The sinking of the Titanic will forever be a cautionary tale of the excesses of pride and a lesson in never underestimating the might of our oceans. The luxurious cruise liner, dubbed "unsinkable", sank to a watery grave on 15 April, 1912, after hitting a hidden iceberg. The accident claimed 1,500 innocent lives.
In 1985, Dr Robert Ballard, an oceanographer and marine biologist with the Woods Hole Oceanographic Institution, found the remains of the Titanic. He recorded her coordinates as being 41o43'35" N, 49o56'54" W (the stern section); 41o43'32" N, 49o56'49" W (the boilers); and 41o43'57" N, 49o56'49" W (the boilers).
The point was that not only were the two ends of the ship found nearly 2,000ft apart, the wreck was discovered some 13.5 miles from her last known location. Since then a number of studies have been undertaken on the subject, whether for academic, investigative or treasure-hunting reasons.
One such expedition was the 2010 study, led by National Geographic. The study used an autonomous underwater vehicle, a camera mounted on a torpedo-like structure, to create a seafloor photo mosaic of more than 130,000 images.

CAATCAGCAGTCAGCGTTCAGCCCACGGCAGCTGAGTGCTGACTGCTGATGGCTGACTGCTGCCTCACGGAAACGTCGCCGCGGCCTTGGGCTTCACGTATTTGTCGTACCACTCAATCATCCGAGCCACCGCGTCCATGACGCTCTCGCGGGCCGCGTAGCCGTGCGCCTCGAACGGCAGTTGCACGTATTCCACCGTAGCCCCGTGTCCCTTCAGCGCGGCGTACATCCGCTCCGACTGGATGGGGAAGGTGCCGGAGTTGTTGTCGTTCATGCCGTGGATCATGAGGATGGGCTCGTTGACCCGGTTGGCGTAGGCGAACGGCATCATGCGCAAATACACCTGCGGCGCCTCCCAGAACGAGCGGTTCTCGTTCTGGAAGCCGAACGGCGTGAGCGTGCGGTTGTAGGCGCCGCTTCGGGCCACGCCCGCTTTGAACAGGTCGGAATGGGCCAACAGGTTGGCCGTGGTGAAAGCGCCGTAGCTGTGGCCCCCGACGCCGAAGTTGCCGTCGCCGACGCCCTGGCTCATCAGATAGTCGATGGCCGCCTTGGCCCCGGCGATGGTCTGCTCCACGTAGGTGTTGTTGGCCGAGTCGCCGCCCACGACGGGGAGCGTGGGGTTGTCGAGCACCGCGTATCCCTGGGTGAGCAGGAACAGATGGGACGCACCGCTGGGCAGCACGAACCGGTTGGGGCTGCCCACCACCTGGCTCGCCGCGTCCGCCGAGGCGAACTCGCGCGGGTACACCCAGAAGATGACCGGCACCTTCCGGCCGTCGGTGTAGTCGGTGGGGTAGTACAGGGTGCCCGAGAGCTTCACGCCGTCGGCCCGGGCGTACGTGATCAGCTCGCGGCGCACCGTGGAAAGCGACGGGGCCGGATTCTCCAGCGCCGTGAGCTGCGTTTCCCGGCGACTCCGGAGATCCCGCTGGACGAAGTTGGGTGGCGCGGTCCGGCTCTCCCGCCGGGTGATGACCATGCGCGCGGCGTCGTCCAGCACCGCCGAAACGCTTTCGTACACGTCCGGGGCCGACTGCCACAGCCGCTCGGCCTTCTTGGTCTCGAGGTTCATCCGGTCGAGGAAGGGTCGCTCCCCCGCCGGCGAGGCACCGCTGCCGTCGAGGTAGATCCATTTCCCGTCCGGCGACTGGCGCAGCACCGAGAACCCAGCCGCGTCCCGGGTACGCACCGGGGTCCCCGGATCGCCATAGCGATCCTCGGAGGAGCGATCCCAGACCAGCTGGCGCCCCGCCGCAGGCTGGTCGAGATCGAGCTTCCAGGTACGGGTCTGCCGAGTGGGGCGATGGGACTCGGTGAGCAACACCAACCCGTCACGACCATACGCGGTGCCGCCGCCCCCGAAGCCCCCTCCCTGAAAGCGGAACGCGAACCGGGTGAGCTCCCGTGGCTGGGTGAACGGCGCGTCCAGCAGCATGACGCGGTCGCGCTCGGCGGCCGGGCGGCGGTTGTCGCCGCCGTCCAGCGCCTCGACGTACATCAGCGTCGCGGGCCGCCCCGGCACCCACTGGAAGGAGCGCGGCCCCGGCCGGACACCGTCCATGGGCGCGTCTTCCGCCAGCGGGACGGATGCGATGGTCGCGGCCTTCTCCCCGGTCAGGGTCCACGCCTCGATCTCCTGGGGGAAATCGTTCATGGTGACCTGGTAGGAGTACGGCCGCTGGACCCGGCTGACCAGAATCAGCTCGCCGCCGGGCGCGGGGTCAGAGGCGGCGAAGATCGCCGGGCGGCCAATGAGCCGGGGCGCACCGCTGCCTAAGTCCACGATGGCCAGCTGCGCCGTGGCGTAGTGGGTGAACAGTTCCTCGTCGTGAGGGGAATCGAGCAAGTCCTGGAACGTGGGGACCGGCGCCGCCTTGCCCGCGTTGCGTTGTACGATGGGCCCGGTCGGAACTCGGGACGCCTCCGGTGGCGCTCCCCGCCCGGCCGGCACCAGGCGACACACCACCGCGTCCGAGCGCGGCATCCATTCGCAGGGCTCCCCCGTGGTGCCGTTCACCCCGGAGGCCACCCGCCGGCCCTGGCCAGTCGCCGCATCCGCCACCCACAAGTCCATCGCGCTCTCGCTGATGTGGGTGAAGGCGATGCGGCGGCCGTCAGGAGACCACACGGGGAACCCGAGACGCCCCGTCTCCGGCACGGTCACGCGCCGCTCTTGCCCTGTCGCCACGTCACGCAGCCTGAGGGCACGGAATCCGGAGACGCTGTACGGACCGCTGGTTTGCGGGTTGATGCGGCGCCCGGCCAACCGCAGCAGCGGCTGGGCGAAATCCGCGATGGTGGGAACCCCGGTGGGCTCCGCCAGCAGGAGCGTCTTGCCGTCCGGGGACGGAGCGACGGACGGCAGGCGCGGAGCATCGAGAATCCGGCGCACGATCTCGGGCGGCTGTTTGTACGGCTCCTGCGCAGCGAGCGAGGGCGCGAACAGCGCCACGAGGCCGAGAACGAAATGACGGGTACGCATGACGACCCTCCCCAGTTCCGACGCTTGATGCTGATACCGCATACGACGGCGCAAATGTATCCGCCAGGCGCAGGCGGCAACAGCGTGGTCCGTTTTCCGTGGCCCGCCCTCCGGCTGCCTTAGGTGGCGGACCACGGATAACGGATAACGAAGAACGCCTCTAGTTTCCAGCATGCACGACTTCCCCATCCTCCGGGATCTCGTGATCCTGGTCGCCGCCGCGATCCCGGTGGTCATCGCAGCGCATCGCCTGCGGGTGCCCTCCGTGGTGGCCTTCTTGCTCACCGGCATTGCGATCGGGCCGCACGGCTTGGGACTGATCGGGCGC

James Delgado, the head archaeologist of the expedition and the Director of Maritime Heritage at the National Oceanic and Atmospheric Association (NOAA) felt the Titanic "held no more secrets" after that expedition.
"Just below the surface in this scientific coldness is an intense passion for this ship. When I first came to Wood's Hole in 1987, I was only interested in pure science of the deep sea. But, as I began to know Titanic better, I realized that there are thousands of stories at that spot in the middle of the ocean. It worked its way into my work, my mind and my soul," David Gallo, the Co-Director of RMS Titanic Inc.'s 2010 expedition said.
The Titanic was, in its time, the world's most luxurious ship... and it met with the greatest tragedy of all times. In memoriam, this year another cruise ship, the Balmoral, retraced the voyage of the Titanic and conducted a memorial service at the same spot where, a 100 years earlier, the ship sank.
The National Geographic has published exclusive and rare photos of the Titanic's underwater expeditions. See them below: